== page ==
Q: My 11-year-old daughter is addicted to the game Minecraft. During the week it doesn’t seem to be a problem as she is busy with sports and homework. However, during the weekends she has a lot more free time and tends to spend hours playing Minecraft. What would be the amount of time that you recommend she play Minecraft per day?
~ Mind Crack or Minecraft? Burlingame/Hillsborough area, CA
As details of tragic events in Aurora, Colorado become more public, news coverage of the shooting is likely to intensify this week. And with today’s announcements on the sanctions to be placed on Penn State’s embattled football program, we can expect a resurgence of news coverage surrounding the school’s child sexual abuse scandal.
Both are terribly disturbing stories, that will be almost impossible to ignore so there’s a chance your children will be drawn to the media blitz surrounding these events. As a parent, how will you talk to your children about these stories? There is no universal way to broach these difficult subjects with kids— what’s appropriate will vary from family-to-family and child-to-child—but here are a few general suggestions from Claire McCarthy, MD, on how to help kids feel safe after they’re exposed to violent or disturbing news stories. …
Last week, Aaron Deveau, 18, was found guilty of motor vehicle homicide by texting and became the first in the state to be sent to prison for driving while texting.
According to reports, after being distracted by his phone, Deveau swerved his car into oncoming traffic. The resulting accident killed a 55-year-old father of three.
In a single moment, many lives were destroyed. But what makes this story even more tragic is that it was so easily avoidable. In the following blog, Boston Children’s Hospital’s media expert, Michael Rich, MD, MPH, director of Boston Children’s Center on Media and Child Health, shares practical tips for parents on how to keep their teens from texting while behind the wheel.
Q: I’ve been begging my teen son not to text while driving, but I know he does it anyway. What can I do to get him to stop?
–Texting and Driving in Beverly, MA
A: Dear Texting and Driving,
You’re right to be concerned–according to a new study from the CDC, one third of U.S. teens report texting while driving. The issue has come front and center this past week, when an 18 year old became the first person in Massachusetts to be convicted of causing a fatal car crash while texting.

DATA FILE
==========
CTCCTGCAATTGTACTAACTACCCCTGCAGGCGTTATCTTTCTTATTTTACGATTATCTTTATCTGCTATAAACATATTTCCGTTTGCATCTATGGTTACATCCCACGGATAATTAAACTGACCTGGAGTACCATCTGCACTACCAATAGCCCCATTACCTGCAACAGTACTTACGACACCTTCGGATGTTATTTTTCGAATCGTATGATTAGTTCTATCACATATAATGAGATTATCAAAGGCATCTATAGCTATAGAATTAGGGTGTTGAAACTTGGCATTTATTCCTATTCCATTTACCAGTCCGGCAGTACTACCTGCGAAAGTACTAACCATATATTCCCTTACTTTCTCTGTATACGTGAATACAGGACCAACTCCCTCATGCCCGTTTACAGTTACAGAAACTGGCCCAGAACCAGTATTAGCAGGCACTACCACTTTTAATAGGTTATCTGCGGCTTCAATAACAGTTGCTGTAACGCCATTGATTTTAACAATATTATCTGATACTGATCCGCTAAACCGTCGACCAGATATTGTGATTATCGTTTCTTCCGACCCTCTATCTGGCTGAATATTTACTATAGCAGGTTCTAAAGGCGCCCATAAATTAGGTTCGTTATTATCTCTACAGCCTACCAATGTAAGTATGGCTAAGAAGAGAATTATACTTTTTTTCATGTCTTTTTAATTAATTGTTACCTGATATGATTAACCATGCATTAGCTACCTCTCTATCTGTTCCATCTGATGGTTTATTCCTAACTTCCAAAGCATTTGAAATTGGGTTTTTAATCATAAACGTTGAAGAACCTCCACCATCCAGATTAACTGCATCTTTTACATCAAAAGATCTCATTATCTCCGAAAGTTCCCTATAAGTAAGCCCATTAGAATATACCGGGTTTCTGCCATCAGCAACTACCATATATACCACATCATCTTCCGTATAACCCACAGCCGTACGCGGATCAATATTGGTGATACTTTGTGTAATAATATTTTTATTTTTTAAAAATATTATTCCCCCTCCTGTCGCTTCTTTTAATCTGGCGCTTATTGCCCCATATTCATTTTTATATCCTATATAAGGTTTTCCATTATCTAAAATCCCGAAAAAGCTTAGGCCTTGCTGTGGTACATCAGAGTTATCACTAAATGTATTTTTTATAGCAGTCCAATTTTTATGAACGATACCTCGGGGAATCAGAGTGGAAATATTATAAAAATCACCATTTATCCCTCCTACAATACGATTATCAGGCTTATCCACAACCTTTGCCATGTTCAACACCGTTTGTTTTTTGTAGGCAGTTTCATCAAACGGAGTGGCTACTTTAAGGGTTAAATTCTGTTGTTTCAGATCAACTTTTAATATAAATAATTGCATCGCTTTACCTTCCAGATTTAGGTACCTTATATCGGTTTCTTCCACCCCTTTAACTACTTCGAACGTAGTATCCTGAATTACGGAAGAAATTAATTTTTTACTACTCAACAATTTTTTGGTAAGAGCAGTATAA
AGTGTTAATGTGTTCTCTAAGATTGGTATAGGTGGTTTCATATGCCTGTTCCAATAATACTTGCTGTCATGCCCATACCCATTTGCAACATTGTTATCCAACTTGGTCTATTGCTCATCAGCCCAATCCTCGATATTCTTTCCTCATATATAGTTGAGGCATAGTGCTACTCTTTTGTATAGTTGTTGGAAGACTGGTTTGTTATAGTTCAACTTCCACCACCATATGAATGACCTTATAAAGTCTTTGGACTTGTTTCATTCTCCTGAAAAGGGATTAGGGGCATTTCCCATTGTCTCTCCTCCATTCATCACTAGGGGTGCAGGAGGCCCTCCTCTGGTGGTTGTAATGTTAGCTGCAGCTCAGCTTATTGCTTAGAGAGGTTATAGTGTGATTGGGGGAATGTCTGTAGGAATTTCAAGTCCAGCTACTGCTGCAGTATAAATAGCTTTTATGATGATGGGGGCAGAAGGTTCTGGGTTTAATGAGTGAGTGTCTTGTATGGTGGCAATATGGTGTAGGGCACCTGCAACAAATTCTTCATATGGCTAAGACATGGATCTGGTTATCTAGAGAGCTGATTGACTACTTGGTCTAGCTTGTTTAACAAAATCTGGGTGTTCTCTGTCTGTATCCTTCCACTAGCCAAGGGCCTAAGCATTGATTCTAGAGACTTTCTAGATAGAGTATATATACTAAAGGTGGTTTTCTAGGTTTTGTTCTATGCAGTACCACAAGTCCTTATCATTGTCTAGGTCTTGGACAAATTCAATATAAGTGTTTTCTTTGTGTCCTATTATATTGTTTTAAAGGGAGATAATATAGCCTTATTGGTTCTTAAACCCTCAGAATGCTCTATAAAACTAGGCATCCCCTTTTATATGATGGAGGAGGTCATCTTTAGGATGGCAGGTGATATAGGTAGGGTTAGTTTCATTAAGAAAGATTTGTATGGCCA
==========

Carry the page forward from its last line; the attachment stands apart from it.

But stories like this and state prohibitions on texting and driving may not get the reaction you’re looking for from your son. Research shows that knowing it’s dangerous doesn’t necessarily deter some young adults from texting while driving. And because his brain won’t be able to fully process long-term consequences until he’s in his 20s, the idea that an accident like this could happen to him may just not feel real.
To get the message across, try approaching the issue in a way:
- Make sure to touch on consequences that he can grasp. Although it’s important to talk about the very real dangers of texting while driving, it might help to also discuss those that are closer to what he has experienced–like not being allowed to drive. The young man who was convicted this week had his license revoked by a judge for 15 years.
- Work with him to establish clear rules for cell phone use. He’ll want to have his cell phone with him when he’s in the car, but it doesn’t have to be a distraction. Ask him what would help him keep his eyes on the road–turning the phone off completely? Leaving it in the glove compartment or the trunk? If he owns the solution, he is more likely to feel ownership of it and to abide by it.
- Together, create real consequences for not abiding by the rules. Agree ahead of time on what happens if he does text while driving. Maybe for a period of time he loses the privilege of driving the car–or of having a phone.
- Praise what he does well, and follow through on the consequences when he slips up. Both will reinforce how important this issue is.
- Model the behavior you’d like to see–and put your phone away while you’re driving, too. He will listen far more closely to what you do than to what you say.
Apple’s iPhone and iPad technology has revolutionized communication. The way millions of Americans interact with media, personal contacts and the Internet is now largely funneled through an Apple shaped logo. But are these machines so influential they could shape the mental and emotional development of young users?
Because these devices are so new, there’s not enough hard scientific data to know for sure. But the fact that more than half of the young children in the United States now have access to an iPad, iPhone or similar touch-screen device means the time to ask these questions is now.
So that’s exactly what Wall Street Journal reporter Ben Worthen did. Worthen spoke with many childhood development experts, including Michael Rich, MD, MPH, director of Boston Children’s Center on Media and Child Health, to find out how touch-screen technology is affecting the development of millions of young users. Here’s a brief video describing what he learned.
Until more data is collected, the scientific community remains split on how touch-screen technology affects kids. But there is one thing that they all agree on: parents know their children best and should be the final decision-maker on if and when this type of technology is appropriate in their house.
Does your child use an iPad, iPhone or tablet? If so, are you pleased or worried about her reaction to its interactive nature? Let us know in the comment section or our Facebook wall.
Read the entire Wall Street Journal on toddlers and iPads. Dr. Rich participated a live chat on the topic with parents on The Wall Street Journal’s website. Follow the conversation here: Should Your Toddler Use a Tablet?
You may also enjoy these stories on how touch-screen technology has shaped the lives of some of our patients and their families: